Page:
John Norman Collins: The Co-Ed Killer
Aside from the typical suspicions about boyfriends and acquaintances, there was a peculiar connection with the case of the Boston Strangler that perhaps may have merited more attention than it was given, considering the source.
Although the police command post was flooded with hundreds of tips and a few false confessions, they received a call after the fourth murder that alerted them to an interesting lead. The front page of the Ann Arbor News had run a photo of a group of people forming a rent-strike protest against owners of off-campus housing. A leader of that group was named who had been one of the principal suspects in the Boston murders, ultimately pinned on Albert DeSalvo. A former Harvard student, this man in his mid-twenties was now a graduate student at the University of Michigan with an IQ in the 155-170 range (which is exceptional). He also had a history of drug abuse, petty crime, and mental illness, and had been a patient at Bridgewater State Hospital where DeSalvo had been examined. He was diagnosed as psychotic — he claimed he was Othello and showed other signs of schizophrenia. Initially, he had been arrested for abusing his pregnant wife, who claimed to be afraid of him. She said he once had tried to strangle her. He had been without a father for the first three years of his life and had been raised by women. Friends said that he was subject to wild fits of violence and intense anger, and he claimed he would save the world by destroying its women.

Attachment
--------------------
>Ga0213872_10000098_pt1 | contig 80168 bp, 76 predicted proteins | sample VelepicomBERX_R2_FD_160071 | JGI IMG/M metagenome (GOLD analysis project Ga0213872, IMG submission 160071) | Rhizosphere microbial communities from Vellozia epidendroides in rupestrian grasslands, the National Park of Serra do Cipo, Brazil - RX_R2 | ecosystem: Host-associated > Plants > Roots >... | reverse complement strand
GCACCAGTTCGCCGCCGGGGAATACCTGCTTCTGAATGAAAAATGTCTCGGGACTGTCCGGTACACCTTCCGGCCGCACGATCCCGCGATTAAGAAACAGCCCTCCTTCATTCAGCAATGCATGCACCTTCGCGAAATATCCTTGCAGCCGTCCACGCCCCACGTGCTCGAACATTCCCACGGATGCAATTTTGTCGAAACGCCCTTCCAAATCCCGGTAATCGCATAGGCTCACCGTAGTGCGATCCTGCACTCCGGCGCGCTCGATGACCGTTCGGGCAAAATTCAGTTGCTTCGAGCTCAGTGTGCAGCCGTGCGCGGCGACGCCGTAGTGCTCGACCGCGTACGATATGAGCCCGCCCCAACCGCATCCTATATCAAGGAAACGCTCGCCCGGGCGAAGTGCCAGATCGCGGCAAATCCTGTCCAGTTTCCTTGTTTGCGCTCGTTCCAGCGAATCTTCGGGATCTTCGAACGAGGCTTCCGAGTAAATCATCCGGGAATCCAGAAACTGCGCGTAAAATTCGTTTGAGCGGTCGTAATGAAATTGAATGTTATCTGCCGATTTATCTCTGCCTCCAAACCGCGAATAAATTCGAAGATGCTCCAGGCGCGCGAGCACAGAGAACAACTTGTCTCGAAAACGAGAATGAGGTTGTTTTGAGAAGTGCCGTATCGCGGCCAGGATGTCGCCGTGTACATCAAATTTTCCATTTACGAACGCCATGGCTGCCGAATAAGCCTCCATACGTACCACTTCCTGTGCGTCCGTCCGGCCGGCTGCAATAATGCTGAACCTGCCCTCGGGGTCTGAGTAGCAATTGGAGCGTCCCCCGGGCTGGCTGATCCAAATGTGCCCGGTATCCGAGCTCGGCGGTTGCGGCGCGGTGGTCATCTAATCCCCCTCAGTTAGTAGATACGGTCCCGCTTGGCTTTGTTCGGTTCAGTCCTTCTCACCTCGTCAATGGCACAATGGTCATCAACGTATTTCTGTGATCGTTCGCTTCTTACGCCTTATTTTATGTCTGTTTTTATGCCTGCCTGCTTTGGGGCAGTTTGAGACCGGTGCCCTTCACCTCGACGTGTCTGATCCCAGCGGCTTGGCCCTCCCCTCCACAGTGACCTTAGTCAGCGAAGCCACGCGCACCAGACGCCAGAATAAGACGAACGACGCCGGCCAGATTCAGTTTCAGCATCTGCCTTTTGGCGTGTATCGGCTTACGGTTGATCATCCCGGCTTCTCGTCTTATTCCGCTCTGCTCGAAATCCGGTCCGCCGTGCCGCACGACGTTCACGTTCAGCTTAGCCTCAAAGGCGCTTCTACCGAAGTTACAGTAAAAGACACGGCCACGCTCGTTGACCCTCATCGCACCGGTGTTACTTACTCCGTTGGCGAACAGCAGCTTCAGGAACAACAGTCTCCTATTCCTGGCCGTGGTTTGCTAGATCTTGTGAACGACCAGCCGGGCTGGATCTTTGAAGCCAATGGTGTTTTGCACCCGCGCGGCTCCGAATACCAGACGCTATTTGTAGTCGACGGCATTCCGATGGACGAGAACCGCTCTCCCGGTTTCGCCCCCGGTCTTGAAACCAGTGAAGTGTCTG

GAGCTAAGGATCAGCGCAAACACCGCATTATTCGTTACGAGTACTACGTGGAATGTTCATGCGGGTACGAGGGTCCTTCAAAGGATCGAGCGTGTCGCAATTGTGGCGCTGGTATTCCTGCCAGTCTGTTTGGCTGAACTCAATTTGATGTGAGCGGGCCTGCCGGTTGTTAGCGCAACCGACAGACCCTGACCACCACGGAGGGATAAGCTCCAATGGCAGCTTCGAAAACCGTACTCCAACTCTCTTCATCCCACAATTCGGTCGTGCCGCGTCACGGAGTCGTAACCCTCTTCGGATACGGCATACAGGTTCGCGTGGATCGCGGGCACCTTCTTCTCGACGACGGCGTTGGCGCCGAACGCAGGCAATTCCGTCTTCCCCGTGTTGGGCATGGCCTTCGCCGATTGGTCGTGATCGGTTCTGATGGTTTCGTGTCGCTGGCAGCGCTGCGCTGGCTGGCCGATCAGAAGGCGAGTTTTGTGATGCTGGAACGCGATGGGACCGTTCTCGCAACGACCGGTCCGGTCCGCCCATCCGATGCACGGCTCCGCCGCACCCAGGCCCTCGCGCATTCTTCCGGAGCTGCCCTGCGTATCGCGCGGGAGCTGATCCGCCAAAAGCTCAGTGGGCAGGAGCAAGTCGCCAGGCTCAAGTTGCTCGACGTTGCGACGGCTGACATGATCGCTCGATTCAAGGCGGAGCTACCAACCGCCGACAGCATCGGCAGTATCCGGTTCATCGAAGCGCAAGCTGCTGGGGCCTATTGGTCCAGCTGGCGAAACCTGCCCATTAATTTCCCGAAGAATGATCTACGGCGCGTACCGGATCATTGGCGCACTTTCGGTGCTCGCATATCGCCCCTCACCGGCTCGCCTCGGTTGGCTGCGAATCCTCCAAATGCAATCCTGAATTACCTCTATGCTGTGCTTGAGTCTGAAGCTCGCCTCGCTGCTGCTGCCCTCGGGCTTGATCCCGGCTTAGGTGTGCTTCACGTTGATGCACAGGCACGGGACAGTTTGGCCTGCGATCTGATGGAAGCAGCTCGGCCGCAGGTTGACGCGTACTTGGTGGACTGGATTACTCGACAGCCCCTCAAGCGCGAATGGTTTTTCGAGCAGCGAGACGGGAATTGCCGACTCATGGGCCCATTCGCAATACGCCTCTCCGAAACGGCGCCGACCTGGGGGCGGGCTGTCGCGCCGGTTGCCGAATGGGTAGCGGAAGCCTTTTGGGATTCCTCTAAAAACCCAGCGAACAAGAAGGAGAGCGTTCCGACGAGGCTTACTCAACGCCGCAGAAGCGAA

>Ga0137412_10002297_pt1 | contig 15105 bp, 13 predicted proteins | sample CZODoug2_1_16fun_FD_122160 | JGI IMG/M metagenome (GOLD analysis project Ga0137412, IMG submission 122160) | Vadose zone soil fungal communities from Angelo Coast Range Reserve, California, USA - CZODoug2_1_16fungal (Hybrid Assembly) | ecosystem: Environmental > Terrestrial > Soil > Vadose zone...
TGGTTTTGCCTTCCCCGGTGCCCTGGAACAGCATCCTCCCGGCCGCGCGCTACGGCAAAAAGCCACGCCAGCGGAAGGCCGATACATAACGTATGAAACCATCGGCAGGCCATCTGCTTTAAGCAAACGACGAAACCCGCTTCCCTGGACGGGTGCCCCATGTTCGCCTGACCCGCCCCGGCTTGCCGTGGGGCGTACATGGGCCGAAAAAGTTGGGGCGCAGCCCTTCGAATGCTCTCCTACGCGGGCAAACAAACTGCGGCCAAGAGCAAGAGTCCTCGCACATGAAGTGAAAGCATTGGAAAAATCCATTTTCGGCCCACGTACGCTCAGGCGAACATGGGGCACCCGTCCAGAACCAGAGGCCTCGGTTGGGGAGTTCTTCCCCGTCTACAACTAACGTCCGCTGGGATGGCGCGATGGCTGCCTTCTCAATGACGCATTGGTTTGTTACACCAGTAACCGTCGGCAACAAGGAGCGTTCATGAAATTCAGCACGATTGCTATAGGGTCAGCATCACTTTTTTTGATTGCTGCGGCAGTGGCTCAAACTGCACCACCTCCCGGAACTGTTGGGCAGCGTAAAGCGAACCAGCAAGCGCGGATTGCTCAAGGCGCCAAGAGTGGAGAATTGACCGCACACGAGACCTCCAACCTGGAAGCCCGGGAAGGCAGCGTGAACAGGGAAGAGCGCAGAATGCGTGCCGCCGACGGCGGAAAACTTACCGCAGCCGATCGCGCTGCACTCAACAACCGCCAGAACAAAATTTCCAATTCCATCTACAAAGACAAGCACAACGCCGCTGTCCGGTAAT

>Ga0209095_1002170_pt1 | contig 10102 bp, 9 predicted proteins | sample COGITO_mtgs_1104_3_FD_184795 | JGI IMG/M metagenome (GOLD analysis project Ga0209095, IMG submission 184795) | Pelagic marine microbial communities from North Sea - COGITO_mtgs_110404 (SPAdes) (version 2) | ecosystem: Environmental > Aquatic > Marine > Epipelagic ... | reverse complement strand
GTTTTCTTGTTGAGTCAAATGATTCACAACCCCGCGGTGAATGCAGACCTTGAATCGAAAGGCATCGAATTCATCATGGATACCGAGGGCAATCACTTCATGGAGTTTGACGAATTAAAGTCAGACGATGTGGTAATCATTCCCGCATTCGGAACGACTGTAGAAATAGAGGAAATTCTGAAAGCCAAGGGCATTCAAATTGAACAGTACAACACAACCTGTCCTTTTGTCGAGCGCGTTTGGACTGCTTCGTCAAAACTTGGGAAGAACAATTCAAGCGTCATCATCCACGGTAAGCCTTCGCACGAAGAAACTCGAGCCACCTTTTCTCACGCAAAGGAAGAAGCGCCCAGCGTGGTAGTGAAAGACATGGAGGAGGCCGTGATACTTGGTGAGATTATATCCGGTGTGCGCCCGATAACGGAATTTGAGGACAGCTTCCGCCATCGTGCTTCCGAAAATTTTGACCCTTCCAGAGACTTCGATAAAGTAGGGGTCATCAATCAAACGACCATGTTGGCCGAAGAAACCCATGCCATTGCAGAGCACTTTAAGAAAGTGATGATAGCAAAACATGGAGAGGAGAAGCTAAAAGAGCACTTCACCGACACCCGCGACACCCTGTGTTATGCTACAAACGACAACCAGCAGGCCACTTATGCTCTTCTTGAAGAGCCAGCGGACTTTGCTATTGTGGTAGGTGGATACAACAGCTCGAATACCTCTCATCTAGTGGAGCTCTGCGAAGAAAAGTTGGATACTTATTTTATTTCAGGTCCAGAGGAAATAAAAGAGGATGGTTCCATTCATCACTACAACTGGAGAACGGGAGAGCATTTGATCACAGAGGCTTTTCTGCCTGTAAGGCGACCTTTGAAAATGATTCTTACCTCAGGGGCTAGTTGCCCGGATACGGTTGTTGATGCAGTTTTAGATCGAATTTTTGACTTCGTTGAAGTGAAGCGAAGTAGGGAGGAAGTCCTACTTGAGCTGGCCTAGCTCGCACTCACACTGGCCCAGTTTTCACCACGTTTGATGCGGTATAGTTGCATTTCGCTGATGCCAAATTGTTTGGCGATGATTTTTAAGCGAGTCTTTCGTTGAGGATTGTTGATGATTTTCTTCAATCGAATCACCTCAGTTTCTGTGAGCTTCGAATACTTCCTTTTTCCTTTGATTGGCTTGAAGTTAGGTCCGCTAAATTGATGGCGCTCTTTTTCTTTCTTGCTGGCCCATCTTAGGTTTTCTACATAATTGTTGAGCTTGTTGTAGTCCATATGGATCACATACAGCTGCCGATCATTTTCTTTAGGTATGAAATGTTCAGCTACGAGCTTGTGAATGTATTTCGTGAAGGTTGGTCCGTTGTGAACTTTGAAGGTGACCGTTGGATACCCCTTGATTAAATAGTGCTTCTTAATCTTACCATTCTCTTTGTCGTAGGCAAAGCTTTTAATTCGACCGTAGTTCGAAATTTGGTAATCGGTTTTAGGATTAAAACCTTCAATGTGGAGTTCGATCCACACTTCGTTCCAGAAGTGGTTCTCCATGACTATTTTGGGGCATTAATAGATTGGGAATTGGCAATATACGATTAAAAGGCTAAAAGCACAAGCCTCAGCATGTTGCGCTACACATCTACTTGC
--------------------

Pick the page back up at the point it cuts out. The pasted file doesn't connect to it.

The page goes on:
The person who noticed his picture was none other than the psychiatrist who had examined him, Dr. Ames Robey. He was now the director at the State Center of Forensic Psychiatry in Ypsilanti, and had formerly been the director at Bridgewater. He had examined both DeSalvo and this young man, named in Gerold Frank's book, The Boston Strangler, as "David Parker." Robey did not believe that DeSalvo was the right man— and in fact DeSalvo was never tried for the murders themselves — but he had strongly suspected that Parker was, to the point of alienating police by his insistence that they had the wrong man. He thought two of the recent victims showed the signature of the Boston murders — stockings tied around their necks. Robey also had recalled that Parker had once tied his shoe with a knot that was characteristic of the Strangler's method.
He contacted the police with his suspicions about the Ann Arbor/Ypsilanti murders, but since they had noticed no unusual knot in the choking garments of these victims, they discounted the connection. They also determined that Parker had not been in the area when the first and second murders were committed. However, they did think that Robey's knowledge about both sets of crimes was significant, and he had been around when Mary Fleszar was killed: He'd been appointed in July of 1967. For a time, Dr. Ames Robey was, himself, a suspect.